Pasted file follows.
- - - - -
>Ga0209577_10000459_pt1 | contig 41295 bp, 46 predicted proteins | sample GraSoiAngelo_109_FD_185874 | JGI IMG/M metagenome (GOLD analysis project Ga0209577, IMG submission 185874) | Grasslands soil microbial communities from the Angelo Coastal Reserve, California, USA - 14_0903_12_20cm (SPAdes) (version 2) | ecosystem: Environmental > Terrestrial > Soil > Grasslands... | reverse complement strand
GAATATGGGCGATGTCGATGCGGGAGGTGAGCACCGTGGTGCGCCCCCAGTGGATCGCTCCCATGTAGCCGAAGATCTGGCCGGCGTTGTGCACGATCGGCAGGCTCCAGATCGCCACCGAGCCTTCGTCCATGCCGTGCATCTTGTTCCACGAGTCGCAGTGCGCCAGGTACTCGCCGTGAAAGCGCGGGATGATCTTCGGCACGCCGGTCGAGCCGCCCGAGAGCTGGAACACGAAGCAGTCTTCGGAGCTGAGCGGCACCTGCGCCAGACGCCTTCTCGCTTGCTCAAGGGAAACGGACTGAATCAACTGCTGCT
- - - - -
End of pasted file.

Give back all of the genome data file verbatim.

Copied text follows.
>Ga0209577_10000459_pt1 | contig 41295 bp, 46 predicted proteins | sample GraSoiAngelo_109_FD_185874 | JGI IMG/M metagenome (GOLD analysis project Ga0209577, IMG submission 185874) | Grasslands soil microbial communities from the Angelo Coastal Reserve, California, USA - 14_0903_12_20cm (SPAdes) (version 2) | ecosystem: Environmental > Terrestrial > Soil > Grasslands... | reverse complement strand
GAATATGGGCGATGTCGATGCGGGAGGTGAGCACCGTGGTGCGCCCCCAGTGGATCGCTCCCATGTAGCCGAAGATCTGGCCGGCGTTGTGCACGATCGGCAGGCTCCAGATCGCCACCGAGCCTTCGTCCATGCCGTGCATCTTGTTCCACGAGTCGCAGTGCGCCAGGTACTCGCCGTGAAAGCGCGGGATGATCTTCGGCACGCCGGTCGAGCCGCCCGAGAGCTGGAACACGAAGCAGTCTTCGGAGCTGAGCGGCACCTGCGCCAGACGCCTTCTCGCTTGCTCAAGGGAAACGGACTGAATCAACTGCTGCT